Fix for bouncy composite deck

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Old 07-24-10, 04:09 PM
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Fix for bouncy composite deck

I had a deck built last summer with composite decking and treated framing. It is 14’ perpendicular to the house and 20’ wide. 6X6” treated posts and cojoined 2X12 beams support it at 12’ from the house Joists are 2X8 and 12” OC. 2X8 blocking is at 6’ from the house and 2x6 blocking is at 3’ and
9 feet from the house. It meets code but it still bounces. After it was completed he put in a 2x10 supported by 4X4s at a 45 degree angle up from the 6x6 posts along the width at
9’ from the house to try to fix the bounce. It didn’t do much to alleviate any bounce. He has suggested steel “L” shaped framing on the underside of every other joist to prevent the joists from bowing. The steel would need some sort of coating to prevent rust. Does this sound like a reasonable ‘fix’? He admits that he should have used 2x10.

His other suggestion was treated plywood covering the entire understructure—with holes drilled to let moisture and snow drip through. We don’t get a lot of rain in Western Montana but it still must drain away whatever comes down. This sounds like a lot of dead weight under the deck and I am not sure this would be the best solution either.

If blocking should be the same size as the joist, would adding
2X8 blocks up against the two rows of 2X6 blocks (at 3’ and
9’) help? Or would simply adding blocking between the current three rows be a better choice—that would put blocking at about every 1 ½ feet.

I would appreciate any advice on which method, or any combination of fixes, will stop or at least minimize, the bounce. I have the skills to manage any of the above but would also welcome a simpler and/or better fix.

Thank You.
 
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Old 07-24-10, 08:45 PM
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I would just guess that you need another 2x12 header beam installed the length of the deck, parallel to the other one, but directly underneath the blocking that is located 6' from the house. The header would obviously need to be supported, perhaps with 4 more 6x6 posts... one on each end, and the others on 80" centers.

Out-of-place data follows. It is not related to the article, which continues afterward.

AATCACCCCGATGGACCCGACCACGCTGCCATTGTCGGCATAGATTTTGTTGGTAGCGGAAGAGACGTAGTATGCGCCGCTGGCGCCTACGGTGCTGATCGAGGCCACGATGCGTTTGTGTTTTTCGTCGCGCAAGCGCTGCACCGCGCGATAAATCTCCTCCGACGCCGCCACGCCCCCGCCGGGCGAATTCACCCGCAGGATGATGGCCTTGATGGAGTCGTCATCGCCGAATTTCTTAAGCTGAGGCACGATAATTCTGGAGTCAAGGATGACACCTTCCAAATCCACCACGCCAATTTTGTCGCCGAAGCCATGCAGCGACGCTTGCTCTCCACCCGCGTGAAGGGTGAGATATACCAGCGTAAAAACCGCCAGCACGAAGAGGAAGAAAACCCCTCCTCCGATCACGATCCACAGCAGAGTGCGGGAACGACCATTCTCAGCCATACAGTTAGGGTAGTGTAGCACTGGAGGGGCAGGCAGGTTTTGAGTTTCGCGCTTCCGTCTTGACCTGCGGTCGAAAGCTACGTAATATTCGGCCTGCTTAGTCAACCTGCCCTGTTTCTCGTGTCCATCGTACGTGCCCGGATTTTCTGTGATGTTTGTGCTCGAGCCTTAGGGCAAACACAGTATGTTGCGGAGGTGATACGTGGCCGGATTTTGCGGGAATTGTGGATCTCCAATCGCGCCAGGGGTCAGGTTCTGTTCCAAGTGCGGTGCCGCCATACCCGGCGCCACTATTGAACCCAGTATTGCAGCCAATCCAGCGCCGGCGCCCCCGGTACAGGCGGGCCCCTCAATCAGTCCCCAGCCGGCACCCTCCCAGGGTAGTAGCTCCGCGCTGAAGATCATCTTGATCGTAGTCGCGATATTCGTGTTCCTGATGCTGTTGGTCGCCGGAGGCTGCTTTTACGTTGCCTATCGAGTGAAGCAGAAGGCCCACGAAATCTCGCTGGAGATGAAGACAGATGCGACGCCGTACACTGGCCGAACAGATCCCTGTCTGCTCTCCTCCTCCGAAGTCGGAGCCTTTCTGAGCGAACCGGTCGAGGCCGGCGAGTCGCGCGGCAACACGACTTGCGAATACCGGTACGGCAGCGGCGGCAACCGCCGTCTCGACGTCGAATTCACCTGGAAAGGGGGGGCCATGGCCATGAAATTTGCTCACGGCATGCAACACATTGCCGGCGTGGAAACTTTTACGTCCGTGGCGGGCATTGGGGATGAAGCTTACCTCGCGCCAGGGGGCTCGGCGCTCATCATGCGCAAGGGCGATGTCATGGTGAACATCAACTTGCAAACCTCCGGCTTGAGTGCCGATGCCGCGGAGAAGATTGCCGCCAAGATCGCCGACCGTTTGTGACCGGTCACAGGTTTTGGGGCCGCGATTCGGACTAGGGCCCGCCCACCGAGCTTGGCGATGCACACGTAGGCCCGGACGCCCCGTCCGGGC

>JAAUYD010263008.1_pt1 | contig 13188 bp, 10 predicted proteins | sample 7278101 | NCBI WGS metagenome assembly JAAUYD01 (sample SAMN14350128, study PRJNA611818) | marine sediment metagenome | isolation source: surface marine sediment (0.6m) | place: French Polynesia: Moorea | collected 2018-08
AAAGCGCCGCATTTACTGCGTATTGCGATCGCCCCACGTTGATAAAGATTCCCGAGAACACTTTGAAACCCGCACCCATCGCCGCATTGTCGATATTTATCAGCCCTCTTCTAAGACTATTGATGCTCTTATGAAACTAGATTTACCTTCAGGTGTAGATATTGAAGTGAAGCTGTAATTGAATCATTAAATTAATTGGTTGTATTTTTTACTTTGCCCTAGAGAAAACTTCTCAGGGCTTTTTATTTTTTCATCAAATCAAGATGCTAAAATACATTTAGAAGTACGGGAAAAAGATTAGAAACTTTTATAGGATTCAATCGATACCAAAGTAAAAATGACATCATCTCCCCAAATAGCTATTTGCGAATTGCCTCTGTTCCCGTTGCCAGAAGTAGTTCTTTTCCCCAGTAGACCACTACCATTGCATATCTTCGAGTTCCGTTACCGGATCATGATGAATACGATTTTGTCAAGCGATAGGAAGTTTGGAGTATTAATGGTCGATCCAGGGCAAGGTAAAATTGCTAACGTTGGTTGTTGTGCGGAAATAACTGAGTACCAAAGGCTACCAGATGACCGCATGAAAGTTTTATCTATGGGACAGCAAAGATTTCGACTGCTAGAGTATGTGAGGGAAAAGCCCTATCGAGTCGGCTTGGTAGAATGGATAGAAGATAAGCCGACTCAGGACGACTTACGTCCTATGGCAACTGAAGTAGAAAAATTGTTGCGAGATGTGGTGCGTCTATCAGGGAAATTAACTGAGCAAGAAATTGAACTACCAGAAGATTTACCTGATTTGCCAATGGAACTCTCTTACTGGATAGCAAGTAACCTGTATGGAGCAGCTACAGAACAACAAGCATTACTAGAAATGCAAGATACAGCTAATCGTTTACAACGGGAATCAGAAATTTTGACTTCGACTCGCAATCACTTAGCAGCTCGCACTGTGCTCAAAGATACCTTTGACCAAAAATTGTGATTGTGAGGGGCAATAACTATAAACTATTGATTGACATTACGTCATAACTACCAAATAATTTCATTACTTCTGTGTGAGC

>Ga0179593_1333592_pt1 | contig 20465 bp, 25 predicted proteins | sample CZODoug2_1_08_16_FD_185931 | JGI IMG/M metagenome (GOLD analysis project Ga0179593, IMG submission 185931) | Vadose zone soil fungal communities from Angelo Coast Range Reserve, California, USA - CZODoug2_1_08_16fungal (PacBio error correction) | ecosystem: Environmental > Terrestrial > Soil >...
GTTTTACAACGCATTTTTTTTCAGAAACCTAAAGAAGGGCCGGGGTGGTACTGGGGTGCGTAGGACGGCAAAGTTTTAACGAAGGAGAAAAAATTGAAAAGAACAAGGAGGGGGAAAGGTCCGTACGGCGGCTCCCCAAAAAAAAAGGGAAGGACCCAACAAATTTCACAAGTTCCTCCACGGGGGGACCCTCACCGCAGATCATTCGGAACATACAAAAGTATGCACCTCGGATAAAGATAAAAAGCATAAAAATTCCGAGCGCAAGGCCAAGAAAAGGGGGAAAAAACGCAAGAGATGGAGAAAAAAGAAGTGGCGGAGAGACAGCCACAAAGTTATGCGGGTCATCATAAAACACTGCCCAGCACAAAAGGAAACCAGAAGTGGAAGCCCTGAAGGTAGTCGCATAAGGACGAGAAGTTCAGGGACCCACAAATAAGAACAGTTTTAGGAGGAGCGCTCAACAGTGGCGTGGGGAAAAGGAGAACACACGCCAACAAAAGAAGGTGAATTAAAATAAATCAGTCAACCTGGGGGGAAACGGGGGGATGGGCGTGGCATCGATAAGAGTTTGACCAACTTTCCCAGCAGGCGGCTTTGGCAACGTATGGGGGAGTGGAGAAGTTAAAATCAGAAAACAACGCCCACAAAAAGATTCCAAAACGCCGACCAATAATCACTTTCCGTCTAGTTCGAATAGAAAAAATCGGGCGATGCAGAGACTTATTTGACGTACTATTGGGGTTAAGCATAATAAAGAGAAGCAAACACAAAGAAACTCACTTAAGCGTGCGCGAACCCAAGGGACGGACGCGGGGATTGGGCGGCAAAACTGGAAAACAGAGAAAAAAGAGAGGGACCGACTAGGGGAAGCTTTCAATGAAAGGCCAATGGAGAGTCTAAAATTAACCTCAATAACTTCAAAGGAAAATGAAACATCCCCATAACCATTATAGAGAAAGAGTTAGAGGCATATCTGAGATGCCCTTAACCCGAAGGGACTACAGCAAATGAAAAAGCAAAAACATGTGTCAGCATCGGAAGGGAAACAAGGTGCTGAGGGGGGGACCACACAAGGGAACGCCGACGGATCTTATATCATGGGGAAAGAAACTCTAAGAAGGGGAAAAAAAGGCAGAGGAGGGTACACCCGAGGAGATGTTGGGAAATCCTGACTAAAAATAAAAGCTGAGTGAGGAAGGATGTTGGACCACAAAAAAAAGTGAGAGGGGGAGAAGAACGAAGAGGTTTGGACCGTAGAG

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Old 07-25-10, 12:13 PM
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Welcome to the forums! 2x8's are minimal for that distance, although probably approved. If he admitted he should have used 2x10's, it solves it for me. As XSleeper says, an additional beam the length of the deck with proper support may be a solution. How are the 6x6's installed? Curious.
 
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Old 07-25-10, 12:56 PM
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Deck

How high is the deck above the ground?
Is some of the movement lateral due to insufficient bracing?
 
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Old 07-25-10, 03:05 PM
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He originally suggested that I put another parallel header under the center of the deck. There is a concrete pad ( 9 x 24) under the deck and we use that area quite a bit. I was looking for a solution that didn't cut into the space under the deck.